Crafting a Community-Engaged Approach: Creating Pathways for African Americans in Public History


This project highlights and strengthens African American public history and preservation efforts throughout North Carolina. Museums, historic sites, cultural centers, libraries, and community groups across NC are working tirelessly to preserve and share the state’s rich African American heritage. Since 2017, the NC African American Heritage Commission, along with the UNCG graduate program in Museum Studies and the NCCU graduate program in Public History, have worked to create entry points and pathways for African American students to advance statewide African American heritage work as cultural heritage professionals. Through this project, our team will institutionalize our efforts to help African American students and emerging professionals enter and thrive in the cultural heritage field, and to support grassroots Black history projects. Ultimately, we will:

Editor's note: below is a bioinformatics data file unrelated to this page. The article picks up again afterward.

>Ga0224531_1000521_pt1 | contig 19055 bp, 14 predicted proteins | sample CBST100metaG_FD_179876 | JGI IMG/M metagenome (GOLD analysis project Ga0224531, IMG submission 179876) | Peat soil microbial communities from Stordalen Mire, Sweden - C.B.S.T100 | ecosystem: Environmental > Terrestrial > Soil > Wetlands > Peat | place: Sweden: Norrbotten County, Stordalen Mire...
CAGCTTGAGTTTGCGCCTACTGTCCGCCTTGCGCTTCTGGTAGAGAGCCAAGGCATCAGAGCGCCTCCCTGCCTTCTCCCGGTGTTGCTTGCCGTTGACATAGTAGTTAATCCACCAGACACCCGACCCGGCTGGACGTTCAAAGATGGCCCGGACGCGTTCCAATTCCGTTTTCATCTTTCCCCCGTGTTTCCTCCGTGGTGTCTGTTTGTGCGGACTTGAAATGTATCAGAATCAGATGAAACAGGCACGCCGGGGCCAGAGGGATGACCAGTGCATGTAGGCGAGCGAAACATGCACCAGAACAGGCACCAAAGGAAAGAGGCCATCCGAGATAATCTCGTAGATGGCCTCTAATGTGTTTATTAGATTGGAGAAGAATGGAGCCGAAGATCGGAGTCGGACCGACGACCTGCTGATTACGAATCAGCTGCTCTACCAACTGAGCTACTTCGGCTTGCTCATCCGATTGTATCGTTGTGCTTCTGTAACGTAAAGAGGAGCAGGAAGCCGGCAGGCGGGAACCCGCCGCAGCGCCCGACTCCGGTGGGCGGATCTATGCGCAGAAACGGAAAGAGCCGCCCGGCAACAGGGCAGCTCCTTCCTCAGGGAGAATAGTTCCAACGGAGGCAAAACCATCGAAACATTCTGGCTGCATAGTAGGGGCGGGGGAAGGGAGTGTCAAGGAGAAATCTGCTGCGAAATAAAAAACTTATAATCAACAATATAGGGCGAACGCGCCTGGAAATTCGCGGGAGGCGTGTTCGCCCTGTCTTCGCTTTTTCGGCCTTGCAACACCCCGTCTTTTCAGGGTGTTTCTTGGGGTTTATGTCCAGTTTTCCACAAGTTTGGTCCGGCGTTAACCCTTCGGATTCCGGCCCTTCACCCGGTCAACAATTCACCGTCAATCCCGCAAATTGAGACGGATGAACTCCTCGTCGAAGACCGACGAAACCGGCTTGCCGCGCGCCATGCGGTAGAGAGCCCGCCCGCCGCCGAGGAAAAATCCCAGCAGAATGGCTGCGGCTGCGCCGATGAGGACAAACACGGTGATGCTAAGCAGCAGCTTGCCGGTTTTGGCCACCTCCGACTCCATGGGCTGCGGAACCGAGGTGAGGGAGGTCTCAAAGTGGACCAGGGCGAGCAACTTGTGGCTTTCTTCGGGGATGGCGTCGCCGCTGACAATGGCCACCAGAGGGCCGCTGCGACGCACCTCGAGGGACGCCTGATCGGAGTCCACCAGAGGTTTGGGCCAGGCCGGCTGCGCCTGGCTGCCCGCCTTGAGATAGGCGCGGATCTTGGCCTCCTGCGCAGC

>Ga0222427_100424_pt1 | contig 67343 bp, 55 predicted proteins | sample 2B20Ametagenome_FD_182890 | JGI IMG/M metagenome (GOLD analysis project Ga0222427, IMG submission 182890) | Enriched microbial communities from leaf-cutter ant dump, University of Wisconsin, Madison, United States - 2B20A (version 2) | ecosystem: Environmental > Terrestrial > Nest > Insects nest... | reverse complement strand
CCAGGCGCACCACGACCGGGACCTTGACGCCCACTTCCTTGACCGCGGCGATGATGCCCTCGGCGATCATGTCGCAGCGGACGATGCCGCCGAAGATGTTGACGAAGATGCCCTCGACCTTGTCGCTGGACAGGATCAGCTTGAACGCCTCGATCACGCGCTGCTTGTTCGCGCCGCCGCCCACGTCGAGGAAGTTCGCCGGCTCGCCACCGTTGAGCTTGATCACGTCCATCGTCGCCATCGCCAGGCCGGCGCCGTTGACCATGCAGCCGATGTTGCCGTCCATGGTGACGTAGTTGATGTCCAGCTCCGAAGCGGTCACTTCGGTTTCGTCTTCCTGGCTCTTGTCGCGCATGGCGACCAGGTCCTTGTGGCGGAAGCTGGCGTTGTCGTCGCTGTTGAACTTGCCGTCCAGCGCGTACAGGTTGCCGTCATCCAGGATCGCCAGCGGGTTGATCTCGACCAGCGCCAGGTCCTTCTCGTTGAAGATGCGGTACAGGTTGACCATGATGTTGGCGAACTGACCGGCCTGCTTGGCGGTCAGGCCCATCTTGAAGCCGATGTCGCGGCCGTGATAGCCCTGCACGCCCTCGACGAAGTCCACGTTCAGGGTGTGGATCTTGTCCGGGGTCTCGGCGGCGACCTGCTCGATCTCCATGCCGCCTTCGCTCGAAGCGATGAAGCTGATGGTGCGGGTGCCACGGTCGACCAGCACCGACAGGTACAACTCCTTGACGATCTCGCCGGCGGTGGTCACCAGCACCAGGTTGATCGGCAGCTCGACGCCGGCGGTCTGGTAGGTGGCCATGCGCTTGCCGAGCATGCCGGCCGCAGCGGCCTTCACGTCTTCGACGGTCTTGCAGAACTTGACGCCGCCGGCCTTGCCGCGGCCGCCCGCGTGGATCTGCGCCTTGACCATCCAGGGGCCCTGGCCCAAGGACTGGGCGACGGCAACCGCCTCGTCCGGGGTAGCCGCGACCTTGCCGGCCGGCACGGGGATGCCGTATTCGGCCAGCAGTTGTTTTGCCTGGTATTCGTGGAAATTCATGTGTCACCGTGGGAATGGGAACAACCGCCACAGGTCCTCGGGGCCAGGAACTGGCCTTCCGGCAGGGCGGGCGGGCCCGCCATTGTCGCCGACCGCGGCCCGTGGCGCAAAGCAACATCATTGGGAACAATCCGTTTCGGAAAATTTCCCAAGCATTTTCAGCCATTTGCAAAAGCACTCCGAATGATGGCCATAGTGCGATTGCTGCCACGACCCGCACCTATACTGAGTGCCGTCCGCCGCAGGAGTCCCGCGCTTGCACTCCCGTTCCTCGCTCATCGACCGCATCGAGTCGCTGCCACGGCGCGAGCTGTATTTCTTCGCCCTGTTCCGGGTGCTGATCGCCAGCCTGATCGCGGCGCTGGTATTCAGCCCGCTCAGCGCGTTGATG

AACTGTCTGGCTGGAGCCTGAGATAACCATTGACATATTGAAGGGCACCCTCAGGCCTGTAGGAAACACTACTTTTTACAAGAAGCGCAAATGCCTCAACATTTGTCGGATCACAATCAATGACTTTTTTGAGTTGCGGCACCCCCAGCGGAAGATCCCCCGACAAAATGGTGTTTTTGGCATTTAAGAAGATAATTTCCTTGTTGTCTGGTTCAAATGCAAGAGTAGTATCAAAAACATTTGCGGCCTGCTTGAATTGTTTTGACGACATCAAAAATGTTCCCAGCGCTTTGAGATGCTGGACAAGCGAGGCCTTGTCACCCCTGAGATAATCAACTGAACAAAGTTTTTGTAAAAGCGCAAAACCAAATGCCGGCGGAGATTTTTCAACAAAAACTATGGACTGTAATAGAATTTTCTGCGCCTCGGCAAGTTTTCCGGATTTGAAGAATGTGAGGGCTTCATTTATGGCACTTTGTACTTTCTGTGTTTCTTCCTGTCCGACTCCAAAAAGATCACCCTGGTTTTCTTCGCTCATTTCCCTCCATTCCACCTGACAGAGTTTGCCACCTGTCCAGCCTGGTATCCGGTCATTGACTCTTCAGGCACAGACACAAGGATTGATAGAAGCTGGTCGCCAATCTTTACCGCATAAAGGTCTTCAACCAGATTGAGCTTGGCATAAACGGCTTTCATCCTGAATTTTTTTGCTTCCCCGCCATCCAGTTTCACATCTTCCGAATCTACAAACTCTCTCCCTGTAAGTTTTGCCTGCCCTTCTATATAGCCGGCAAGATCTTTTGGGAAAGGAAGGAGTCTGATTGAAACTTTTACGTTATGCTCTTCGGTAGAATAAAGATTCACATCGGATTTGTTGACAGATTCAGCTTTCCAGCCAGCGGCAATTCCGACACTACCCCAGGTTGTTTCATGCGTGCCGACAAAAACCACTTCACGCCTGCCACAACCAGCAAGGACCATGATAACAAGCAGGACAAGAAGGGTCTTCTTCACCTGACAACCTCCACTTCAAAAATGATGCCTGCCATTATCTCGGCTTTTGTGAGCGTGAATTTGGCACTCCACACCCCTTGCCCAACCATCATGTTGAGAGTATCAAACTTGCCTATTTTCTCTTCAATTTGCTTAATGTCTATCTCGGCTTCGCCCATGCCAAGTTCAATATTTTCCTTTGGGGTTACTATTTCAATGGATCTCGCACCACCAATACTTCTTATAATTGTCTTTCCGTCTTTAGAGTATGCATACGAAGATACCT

• Hold think tanks with Public History and Museums Studies students from across NC
  • Hold skills-based trainings for practitioners and community groups leading Black history projects
  • Develop a strategic plan and an expansive organizational structure for our pathways-building work
  • Host a symposium centered on this work, and aligning work across the state and region
Team Members
  • Torren Gatson, Assistant Professor, Department of History, UNCG
  • Anne Parsons, Director of Public History, Associate Professor, Department of History, UNCG
  • Omar Ali, Dean, International Lloyd Honors College, Professor, African  American and African Diaspora Studies and History, UNCG
  • Angela Thorpe, Director, North Carolina African American Heritage Commission
  • Charles Johnson, Director of Public History, Assistant Professor, Department of History, NCCU
  • Adrienne Nirde, Associate Director, North Carolina African American Heritage Commission
Public Artifacts